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Happiness Rises with Age

Happiness Rises with Age On one of my recent posts I discussed happiness and aging and how happiness rises with age. There is a persistent myth that life gets more difficult with age and I touched upon new studies that indicated that our live actually grow happier after we pass the mid-forties.

My own experience backs up the theory that grumpiness and old age is a myth because when I think of my own grandparents, they always seemed content with life, and made me feel loved and happy whenever we were together.

As I wrote about Morgan Freeman’s approach to life that, “You have to reach for the happiness in your life,” I wanted to see if there were any studies or tips to could help everyone connect to their inner happiness.

In an article by Kyrsty Hazell, published in the “Huffington Post UK,” I found her “Instant happiness tips you can try now, by Cognitive Hypnotherapist, Lesley McCall,” and thought I would pass them along to you:

If you embody happiness you might be surprised that it can make you feel happy in reality. Using the body language of happiness convinces your unconscious that you are actually happy.

Get rid of your worries and negative thoughts by singing them – preferably in the most operatic and overly dramatic way possible! If you can make a problem sound funny, it’s harder to be anxious about it.

It might sound obvious, but when you watch something funny, the mirror neurons in your brain copies what you’re watching, giving you an instant feel-good boost.

Count your blessings (literally)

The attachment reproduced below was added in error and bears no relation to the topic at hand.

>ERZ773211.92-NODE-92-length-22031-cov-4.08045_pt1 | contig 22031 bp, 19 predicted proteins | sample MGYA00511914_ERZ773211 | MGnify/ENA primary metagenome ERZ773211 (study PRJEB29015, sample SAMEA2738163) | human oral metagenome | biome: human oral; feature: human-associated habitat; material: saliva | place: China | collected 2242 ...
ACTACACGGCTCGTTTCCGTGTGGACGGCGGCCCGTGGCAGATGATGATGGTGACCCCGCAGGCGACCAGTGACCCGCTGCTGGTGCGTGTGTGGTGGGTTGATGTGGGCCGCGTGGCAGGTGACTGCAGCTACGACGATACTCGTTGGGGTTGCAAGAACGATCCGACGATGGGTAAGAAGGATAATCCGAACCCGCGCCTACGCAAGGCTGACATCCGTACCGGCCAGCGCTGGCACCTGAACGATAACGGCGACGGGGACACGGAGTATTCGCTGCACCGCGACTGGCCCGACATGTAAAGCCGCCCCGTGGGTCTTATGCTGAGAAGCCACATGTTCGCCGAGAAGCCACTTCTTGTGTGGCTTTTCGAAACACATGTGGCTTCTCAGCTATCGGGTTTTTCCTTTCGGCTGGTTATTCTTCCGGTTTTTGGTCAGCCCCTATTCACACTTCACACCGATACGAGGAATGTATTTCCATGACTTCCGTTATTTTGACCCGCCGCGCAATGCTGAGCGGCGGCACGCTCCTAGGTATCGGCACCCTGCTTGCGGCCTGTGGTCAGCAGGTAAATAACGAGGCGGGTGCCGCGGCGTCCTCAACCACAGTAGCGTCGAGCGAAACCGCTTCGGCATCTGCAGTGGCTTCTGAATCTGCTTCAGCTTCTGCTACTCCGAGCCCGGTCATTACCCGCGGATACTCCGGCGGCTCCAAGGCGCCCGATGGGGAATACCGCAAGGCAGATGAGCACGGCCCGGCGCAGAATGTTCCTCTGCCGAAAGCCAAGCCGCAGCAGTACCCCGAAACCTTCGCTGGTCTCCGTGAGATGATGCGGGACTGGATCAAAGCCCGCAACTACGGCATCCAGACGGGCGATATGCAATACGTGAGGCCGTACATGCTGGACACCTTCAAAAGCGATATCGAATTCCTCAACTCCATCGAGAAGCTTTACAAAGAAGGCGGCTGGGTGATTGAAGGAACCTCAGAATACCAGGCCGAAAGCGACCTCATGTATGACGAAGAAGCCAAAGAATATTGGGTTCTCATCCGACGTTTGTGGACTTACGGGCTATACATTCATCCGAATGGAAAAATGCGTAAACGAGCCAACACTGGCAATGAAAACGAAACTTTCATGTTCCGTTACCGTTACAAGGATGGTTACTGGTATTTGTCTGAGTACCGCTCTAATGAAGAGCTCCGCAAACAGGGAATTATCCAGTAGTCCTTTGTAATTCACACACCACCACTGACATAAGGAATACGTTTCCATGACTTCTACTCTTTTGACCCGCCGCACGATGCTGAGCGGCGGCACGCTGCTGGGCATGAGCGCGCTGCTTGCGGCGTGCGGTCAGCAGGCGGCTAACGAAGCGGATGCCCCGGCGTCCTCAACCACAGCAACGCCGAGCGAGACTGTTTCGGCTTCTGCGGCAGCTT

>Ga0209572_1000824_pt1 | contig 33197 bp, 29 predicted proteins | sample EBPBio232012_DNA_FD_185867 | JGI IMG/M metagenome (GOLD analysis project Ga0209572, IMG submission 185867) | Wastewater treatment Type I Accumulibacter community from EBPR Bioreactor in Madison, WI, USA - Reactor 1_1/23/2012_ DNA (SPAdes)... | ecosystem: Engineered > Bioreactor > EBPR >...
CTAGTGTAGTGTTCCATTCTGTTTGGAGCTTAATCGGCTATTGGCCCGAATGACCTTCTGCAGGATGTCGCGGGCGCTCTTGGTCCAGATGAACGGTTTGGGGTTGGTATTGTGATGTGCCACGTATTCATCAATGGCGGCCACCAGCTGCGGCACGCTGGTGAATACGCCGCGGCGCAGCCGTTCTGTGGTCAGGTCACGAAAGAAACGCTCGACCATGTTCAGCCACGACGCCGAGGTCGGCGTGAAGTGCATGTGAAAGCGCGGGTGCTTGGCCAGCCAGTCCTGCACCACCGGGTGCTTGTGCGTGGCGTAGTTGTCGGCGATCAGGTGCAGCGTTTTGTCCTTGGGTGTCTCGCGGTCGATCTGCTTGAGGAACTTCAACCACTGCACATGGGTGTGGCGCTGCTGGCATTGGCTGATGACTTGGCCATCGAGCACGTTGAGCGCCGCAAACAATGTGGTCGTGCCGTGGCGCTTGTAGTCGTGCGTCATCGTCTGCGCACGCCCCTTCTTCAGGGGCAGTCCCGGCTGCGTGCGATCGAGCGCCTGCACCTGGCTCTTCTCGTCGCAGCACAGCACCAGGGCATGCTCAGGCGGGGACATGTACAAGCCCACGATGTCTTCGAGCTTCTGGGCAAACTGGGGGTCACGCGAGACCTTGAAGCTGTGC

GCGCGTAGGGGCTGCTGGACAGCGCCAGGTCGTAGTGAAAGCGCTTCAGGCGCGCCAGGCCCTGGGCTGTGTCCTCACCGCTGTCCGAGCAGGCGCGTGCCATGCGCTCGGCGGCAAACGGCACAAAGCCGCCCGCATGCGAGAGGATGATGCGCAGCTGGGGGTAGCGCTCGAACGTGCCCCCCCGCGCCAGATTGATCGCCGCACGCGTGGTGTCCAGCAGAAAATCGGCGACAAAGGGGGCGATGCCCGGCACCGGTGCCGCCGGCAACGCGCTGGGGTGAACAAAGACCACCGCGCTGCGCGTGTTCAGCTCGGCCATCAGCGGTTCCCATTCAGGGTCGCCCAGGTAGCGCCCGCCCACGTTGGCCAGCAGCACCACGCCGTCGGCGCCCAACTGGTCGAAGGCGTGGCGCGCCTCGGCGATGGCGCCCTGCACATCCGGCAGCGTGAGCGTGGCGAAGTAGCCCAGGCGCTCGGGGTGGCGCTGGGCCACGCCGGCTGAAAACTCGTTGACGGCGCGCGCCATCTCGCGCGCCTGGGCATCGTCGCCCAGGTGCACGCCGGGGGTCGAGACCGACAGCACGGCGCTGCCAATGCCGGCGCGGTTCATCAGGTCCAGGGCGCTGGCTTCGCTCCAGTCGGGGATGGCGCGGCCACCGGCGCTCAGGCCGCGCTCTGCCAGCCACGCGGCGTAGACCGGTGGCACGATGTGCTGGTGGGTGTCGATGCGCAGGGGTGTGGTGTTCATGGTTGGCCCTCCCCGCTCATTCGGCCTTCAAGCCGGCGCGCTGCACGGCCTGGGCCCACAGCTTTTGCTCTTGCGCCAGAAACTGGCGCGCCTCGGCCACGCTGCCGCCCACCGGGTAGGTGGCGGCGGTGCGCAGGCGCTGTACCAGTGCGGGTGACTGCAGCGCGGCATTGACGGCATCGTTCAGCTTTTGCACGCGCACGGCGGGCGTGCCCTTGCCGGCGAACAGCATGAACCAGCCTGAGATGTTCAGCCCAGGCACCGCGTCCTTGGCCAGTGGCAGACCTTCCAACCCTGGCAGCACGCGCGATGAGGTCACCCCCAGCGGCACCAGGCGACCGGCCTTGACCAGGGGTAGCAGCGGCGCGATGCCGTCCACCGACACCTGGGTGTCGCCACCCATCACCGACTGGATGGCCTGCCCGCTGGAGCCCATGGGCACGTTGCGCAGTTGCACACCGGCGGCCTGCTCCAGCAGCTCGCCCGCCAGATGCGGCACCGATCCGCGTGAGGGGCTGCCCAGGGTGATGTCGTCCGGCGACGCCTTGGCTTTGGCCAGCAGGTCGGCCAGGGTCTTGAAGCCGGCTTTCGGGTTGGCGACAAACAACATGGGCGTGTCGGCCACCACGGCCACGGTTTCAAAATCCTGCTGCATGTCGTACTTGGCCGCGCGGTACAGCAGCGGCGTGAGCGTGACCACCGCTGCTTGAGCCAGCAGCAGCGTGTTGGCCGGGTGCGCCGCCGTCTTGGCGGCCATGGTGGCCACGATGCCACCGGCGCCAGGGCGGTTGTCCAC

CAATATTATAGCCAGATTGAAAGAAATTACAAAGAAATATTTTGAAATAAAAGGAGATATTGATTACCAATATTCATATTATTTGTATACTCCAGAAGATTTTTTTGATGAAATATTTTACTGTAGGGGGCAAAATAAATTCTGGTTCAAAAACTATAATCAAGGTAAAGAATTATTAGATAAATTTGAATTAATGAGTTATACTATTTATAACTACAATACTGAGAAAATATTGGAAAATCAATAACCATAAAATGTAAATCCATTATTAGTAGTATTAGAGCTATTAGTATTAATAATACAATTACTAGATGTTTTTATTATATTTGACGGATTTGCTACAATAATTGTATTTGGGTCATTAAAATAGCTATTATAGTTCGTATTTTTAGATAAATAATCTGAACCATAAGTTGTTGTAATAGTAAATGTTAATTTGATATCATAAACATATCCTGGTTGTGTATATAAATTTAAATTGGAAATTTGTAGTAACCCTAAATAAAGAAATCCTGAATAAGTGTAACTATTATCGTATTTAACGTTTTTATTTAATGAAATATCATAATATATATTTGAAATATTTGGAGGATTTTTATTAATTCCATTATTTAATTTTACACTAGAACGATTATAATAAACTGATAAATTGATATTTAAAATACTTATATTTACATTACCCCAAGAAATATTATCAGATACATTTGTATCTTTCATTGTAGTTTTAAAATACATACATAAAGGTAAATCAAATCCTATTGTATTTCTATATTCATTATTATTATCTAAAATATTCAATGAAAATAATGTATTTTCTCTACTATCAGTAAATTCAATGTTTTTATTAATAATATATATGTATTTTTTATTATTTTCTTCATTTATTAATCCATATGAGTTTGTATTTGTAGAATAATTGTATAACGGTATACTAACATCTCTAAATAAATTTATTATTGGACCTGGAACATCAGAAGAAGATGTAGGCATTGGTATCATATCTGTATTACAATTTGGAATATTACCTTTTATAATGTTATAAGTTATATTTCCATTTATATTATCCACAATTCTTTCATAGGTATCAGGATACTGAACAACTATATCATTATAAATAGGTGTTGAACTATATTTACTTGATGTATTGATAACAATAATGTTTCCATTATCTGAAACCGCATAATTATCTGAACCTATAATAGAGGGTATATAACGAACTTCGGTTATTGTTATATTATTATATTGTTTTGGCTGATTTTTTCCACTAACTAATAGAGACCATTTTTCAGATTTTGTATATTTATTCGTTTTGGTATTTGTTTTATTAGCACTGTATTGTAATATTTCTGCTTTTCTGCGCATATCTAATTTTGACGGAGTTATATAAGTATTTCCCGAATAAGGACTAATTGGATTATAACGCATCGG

Count your blessings, out loud. Take five minutes to list all the things that are good and positive in your life at the top of your voice so you can hear them loud and clear. You might be surprised how many there are. Continue reading here…

In her article Kyrsty referenced a study done by researchers at the University of Warwick , which examined the lifestyle and health markers more than 10,000 people in both the US and UK. One of the researchers, Dr Kandal Ngianga-Bakwin, was quoted as saying:

“It’s obvious that people’s physical quality of life deteriorates as they age, but what is interesting is that their mental wellbeing doesn’t also deteriorate – in fact it increases.”

“We suggest this could be due to better coping abilities where older people tend to have internal mechanisms to deal better with hardship or negative circumstances than those who are younger.

“It could also be due to lowering of expectations from life, with older people less likely to put pressure on themselves in the personal and professional spheres.”

Which is in agreement with the research findings, published in the Journal of Social Sciences and Medicine, by Andrew Oswald and David Blanchflower, found that all people followed a happiness curve was “U” shaped rather that the classic bell curve.

The Warwick research also seems to support finding done at the Stanford Center on Longevity and research done at Northeastern University’s Lifespan Emotional Development Lab , by  Derek Isaacowitz.

All of these studies suggest that happiness rises with age. I can I conclude anything but that the best is yet to come.

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